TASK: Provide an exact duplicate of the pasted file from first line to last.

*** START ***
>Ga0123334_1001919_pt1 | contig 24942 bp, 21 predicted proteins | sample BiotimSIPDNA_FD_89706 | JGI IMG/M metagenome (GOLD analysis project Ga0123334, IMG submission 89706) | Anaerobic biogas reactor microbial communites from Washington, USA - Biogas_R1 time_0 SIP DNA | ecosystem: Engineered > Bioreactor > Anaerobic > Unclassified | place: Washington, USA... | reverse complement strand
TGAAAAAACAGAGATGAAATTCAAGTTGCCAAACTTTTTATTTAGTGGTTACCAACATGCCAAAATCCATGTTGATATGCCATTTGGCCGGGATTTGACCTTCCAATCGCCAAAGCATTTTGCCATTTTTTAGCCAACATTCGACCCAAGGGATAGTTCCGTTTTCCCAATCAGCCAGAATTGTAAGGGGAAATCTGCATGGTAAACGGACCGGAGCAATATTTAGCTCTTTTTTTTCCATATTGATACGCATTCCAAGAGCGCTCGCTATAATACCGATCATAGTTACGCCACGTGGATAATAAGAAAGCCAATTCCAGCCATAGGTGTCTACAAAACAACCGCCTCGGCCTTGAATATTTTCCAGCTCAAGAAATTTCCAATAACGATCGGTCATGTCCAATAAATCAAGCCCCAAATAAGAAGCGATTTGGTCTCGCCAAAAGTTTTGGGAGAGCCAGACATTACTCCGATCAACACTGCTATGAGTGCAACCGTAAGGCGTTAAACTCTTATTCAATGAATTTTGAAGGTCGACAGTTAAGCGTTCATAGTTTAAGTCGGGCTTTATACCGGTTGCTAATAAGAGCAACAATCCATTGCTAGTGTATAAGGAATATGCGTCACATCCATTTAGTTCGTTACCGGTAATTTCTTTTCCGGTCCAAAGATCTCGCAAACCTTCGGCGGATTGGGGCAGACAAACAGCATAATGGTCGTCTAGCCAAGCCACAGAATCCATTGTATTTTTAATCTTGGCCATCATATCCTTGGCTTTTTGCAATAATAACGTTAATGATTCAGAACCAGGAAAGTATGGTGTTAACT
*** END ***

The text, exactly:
>Ga0123334_1001919_pt1 | contig 24942 bp, 21 predicted proteins | sample BiotimSIPDNA_FD_89706 | JGI IMG/M metagenome (GOLD analysis project Ga0123334, IMG submission 89706) | Anaerobic biogas reactor microbial communites from Washington, USA - Biogas_R1 time_0 SIP DNA | ecosystem: Engineered > Bioreactor > Anaerobic > Unclassified | place: Washington, USA... | reverse complement strand
TGAAAAAACAGAGATGAAATTCAAGTTGCCAAACTTTTTATTTAGTGGTTACCAACATGCCAAAATCCATGTTGATATGCCATTTGGCCGGGATTTGACCTTCCAATCGCCAAAGCATTTTGCCATTTTTTAGCCAACATTCGACCCAAGGGATAGTTCCGTTTTCCCAATCAGCCAGAATTGTAAGGGGAAATCTGCATGGTAAACGGACCGGAGCAATATTTAGCTCTTTTTTTTCCATATTGATACGCATTCCAAGAGCGCTCGCTATAATACCGATCATAGTTACGCCACGTGGATAATAAGAAAGCCAATTCCAGCCATAGGTGTCTACAAAACAACCGCCTCGGCCTTGAATATTTTCCAGCTCAAGAAATTTCCAATAACGATCGGTCATGTCCAATAAATCAAGCCCCAAATAAGAAGCGATTTGGTCTCGCCAAAAGTTTTGGGAGAGCCAGACATTACTCCGATCAACACTGCTATGAGTGCAACCGTAAGGCGTTAAACTCTTATTCAATGAATTTTGAAGGTCGACAGTTAAGCGTTCATAGTTTAAGTCGGGCTTTATACCGGTTGCTAATAAGAGCAACAATCCATTGCTAGTGTATAAGGAATATGCGTCACATCCATTTAGTTCGTTACCGGTAATTTCTTTTCCGGTCCAAAGATCTCGCAAACCTTCGGCGGATTGGGGCAGACAAACAGCATAATGGTCGTCTAGCCAAGCCACAGAATCCATTGTATTTTTAATCTTGGCCATCATATCCTTGGCTTTTTGCAATAATAACGTTAATGATTCAGAACCAGGAAAGTATGGTGTTAACT